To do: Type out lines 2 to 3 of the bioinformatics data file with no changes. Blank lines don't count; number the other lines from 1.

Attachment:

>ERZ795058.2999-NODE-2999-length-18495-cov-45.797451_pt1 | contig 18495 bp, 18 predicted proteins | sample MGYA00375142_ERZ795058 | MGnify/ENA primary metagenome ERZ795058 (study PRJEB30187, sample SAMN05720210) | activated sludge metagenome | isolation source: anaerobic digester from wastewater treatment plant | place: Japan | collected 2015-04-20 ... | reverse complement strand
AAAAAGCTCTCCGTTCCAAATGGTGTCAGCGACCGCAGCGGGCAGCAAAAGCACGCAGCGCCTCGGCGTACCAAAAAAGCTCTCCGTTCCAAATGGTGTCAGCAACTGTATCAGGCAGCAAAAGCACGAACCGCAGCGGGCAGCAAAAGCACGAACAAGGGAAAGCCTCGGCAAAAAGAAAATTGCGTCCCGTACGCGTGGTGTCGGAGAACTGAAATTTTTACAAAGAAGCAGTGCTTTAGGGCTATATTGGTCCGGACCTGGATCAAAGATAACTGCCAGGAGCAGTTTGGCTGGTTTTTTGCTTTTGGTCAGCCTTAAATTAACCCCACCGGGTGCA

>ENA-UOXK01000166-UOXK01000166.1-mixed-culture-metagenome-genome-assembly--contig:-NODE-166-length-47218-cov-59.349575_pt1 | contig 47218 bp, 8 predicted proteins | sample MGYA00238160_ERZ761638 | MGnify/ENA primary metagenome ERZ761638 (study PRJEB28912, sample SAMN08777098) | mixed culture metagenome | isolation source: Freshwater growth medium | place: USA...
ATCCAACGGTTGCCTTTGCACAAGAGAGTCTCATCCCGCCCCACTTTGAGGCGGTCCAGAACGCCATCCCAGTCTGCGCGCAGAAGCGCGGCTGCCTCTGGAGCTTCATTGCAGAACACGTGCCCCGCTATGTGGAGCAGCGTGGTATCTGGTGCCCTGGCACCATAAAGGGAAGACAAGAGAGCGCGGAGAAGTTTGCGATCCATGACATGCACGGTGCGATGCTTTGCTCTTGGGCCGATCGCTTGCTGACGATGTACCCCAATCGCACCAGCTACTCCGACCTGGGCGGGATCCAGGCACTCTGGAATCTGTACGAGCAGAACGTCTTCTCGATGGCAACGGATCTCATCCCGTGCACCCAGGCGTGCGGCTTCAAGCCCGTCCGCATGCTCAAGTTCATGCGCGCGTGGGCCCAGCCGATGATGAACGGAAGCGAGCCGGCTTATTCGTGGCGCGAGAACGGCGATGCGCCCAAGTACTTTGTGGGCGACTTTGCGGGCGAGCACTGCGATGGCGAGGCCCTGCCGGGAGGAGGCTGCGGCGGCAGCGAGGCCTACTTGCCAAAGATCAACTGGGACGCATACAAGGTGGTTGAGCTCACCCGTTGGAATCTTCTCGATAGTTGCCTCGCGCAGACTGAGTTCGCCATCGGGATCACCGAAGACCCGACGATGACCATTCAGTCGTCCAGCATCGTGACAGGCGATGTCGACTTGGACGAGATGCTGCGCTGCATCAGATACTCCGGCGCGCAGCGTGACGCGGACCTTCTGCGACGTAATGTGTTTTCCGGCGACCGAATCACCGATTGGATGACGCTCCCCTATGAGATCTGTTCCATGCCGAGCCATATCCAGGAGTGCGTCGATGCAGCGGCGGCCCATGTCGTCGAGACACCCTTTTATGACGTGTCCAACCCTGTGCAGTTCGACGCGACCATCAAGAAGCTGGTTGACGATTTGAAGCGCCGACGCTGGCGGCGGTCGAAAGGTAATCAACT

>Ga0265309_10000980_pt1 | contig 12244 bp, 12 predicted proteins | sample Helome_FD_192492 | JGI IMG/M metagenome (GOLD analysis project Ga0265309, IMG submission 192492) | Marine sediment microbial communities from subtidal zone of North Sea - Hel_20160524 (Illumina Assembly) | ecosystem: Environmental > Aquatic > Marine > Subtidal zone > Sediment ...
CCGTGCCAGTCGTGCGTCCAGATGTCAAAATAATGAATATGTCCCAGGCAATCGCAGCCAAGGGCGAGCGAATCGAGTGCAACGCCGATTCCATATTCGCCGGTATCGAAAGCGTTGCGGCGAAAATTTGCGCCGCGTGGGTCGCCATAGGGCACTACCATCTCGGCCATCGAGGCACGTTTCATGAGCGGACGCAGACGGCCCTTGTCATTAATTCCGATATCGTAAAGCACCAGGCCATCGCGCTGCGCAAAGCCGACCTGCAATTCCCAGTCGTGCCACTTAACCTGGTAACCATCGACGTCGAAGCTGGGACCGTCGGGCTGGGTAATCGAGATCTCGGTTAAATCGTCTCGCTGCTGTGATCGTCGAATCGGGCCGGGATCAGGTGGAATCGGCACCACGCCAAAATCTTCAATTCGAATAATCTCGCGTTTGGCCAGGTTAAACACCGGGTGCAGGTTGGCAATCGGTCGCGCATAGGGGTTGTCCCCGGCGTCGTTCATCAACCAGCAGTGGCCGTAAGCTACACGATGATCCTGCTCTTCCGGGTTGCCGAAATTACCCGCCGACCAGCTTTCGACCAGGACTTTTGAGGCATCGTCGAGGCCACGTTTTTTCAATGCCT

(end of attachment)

AAAAAGCTCTCCGTTCCAAATGGTGTCAGCGACCGCAGCGGGCAGCAAAAGCACGCAGCGCCTCGGCGTACCAAAAAAGCTCTCCGTTCCAAATGGTGTCAGCAACTGTATCAGGCAGCAAAAGCACGAACCGCAGCGGGCAGCAAAAGCACGAACAAGGGAAAGCCTCGGCAAAAAGAAAATTGCGTCCCGTACGCGTGGTGTCGGAGAACTGAAATTTTTACAAAGAAGCAGTGCTTTAGGGCTATATTGGTCCGGACCTGGATCAAAGATAACTGCCAGGAGCAGTTTGGCTGGTTTTTTGCTTTTGGTCAGCCTTAAATTAACCCCACCGGGTGCA

>ENA-UOXK01000166-UOXK01000166.1-mixed-culture-metagenome-genome-assembly--contig:-NODE-166-length-47218-cov-59.349575_pt1 | contig 47218 bp, 8 predicted proteins | sample MGYA00238160_ERZ761638 | MGnify/ENA primary metagenome ERZ761638 (study PRJEB28912, sample SAMN08777098) | mixed culture metagenome | isolation source: Freshwater growth medium | place: USA...